“As well as Upcycle’s done since we’ve opened, there’s no way I would have been able to do this without the support that I’ve had and the other businesses that are going to be in there,” Oberg said.

“The roof needs to be re-done,” she said. “The electric needs to be ripped out and replaced. I have serious investors who are willing to do this and be a part of it. If it were just me, I wouldn’t be able to do it.”

All three businesses will retain their independent brands, which Oberg said is critical to retaining their value. Patrons of each will find their experiences undiluted, the women said; moreover, the way their brands complement one another should deepen the followings that have risen up around them. In a town where Oberg estimates that 70 percent of her patrons live within a short ride of her business, embracing the community is critical to her enterprise.

“Living in Collingswood and running a business in Collingswood, it’s a really amazing town,” Oberg said. “When I’m upstairs and I can hear the hustle and bustle before classes, and people who didn’t know each other six months ago chatting about how their kids are doing, the community is amazing.”

Filla, too, spoke about Oberg’s understanding of the community as being central to her decision to hand over a business that just celebrated its tenth year in November. In that time, Filla said Yogawood had cultivated “a mature community of teachers” whose cohesive philosophy of yoga and its associated principles formed supports sturdy enough to outlive her ownership of the brand.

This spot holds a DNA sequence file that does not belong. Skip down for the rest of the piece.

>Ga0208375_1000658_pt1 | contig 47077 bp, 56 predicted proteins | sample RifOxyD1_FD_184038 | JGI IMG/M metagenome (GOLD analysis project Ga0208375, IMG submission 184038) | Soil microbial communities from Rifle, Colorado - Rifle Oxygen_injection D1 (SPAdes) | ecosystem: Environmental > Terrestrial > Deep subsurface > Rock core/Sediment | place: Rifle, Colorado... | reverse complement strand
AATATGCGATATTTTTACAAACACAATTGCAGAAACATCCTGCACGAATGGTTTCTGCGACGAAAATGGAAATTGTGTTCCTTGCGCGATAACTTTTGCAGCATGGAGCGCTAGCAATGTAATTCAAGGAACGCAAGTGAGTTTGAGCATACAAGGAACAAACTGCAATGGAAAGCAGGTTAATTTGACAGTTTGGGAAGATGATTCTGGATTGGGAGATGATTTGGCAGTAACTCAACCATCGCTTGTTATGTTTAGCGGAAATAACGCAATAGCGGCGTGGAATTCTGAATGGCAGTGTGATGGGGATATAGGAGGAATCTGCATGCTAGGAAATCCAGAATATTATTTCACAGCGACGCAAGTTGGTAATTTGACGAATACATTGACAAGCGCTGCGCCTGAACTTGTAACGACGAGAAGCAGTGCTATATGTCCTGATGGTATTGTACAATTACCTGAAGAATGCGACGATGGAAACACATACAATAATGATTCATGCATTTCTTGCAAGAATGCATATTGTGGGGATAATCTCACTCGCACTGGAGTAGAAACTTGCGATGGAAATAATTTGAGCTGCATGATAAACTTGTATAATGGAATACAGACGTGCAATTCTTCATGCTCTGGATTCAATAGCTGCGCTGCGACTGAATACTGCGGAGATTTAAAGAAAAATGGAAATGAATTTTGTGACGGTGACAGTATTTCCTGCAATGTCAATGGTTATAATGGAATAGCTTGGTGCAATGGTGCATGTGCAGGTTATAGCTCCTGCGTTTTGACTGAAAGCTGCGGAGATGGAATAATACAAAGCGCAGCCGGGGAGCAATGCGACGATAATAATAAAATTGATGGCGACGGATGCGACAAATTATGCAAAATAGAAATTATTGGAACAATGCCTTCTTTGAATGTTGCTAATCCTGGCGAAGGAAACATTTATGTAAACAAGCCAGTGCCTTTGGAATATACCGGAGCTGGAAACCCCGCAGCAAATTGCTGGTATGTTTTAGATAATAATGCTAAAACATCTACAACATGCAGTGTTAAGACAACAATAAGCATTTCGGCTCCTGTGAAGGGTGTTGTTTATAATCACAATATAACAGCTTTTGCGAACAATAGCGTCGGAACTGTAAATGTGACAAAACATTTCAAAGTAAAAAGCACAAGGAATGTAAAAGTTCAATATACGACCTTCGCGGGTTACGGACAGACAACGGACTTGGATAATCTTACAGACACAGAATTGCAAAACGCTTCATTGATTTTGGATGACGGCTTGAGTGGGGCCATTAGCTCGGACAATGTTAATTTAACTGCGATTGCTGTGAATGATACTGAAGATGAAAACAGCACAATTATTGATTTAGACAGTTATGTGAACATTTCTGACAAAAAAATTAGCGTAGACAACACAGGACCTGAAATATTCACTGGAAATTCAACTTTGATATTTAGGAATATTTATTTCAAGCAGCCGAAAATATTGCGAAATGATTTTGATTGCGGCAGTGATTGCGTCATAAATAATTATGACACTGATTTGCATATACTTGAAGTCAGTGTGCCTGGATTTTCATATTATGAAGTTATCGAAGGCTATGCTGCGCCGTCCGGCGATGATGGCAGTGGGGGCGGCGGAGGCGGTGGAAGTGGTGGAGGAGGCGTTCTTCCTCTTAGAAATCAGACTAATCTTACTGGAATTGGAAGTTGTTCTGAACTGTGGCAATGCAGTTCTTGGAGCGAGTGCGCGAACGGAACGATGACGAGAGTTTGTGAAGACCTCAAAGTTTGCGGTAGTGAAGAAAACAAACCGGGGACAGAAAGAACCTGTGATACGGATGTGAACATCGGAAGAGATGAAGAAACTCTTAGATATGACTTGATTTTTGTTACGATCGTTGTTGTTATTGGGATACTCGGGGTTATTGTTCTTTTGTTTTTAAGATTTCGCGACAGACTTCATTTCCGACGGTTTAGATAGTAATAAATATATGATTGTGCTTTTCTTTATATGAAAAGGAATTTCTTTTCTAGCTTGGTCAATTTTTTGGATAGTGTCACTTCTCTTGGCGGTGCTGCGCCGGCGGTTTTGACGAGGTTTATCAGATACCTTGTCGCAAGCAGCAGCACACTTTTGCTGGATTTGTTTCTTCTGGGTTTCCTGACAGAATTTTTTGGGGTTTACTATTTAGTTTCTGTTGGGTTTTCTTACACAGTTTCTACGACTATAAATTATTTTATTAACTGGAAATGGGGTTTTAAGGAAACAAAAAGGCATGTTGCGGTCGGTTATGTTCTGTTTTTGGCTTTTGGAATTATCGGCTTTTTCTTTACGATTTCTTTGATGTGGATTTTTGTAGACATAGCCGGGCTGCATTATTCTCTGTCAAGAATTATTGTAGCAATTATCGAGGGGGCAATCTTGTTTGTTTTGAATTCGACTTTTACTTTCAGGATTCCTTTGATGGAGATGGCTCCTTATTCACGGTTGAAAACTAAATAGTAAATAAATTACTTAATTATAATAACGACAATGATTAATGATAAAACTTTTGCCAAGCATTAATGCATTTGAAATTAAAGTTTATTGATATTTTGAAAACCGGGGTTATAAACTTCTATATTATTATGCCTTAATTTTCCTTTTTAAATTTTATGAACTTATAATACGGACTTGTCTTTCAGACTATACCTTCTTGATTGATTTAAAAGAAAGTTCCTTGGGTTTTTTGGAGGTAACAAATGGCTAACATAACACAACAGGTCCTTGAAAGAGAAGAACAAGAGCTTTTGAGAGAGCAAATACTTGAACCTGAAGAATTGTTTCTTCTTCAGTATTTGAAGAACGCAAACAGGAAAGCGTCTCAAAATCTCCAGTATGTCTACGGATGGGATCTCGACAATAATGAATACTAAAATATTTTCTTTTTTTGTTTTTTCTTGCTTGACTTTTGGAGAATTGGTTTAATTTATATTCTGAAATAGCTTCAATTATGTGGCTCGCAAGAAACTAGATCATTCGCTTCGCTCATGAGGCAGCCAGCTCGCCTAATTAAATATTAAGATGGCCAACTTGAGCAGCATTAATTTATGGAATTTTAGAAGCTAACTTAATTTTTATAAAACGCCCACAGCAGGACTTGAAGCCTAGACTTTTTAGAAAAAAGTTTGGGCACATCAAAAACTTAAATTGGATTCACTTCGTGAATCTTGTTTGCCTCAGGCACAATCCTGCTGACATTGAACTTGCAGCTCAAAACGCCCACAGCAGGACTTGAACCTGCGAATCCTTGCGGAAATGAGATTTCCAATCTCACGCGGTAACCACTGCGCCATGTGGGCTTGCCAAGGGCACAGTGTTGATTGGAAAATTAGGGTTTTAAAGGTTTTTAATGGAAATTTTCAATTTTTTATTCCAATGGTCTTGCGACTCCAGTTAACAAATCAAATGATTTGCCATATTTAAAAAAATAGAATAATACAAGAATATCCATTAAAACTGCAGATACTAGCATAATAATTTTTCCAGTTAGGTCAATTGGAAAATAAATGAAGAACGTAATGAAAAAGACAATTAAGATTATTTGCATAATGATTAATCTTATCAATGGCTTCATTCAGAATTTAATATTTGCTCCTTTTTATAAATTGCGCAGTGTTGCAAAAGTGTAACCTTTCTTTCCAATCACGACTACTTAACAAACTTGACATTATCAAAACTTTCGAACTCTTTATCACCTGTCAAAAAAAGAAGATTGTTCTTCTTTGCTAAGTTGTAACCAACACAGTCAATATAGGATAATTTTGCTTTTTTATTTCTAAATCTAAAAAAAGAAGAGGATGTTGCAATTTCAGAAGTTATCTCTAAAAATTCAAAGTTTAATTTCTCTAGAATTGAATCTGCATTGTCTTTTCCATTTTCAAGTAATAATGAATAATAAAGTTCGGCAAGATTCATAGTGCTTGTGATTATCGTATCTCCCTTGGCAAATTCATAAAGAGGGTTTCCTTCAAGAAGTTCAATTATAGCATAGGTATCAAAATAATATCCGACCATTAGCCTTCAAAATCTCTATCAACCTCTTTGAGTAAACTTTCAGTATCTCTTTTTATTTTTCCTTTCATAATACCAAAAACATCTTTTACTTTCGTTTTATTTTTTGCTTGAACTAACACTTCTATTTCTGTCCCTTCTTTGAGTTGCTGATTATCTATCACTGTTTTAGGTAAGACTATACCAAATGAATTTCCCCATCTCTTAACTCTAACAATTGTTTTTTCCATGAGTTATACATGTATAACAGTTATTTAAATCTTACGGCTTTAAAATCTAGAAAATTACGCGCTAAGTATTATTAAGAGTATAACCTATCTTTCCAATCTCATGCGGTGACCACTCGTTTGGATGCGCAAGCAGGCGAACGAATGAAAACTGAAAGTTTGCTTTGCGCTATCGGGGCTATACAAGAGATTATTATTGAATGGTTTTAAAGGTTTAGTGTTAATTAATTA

Beth Filla. Credit: Matt Skoufalos.

“That isn’t going anywhere,” Filla said.

“That’s something that took a long time to build and establish and now it can live on for sure.

“And [Oberg’s] also getting [Yogawood Studio Director] Maiga Milbourne and [Studio Manager] Carole Koznicki, which is really important because they know how the organization functions.

“A lot of that is ready to continue without me.

“I love teaching, but my interest in running an increasingly complex company is running low,” she said. “Kim has the energy and the drive for it. It gets to live on and that’s the most important thing.”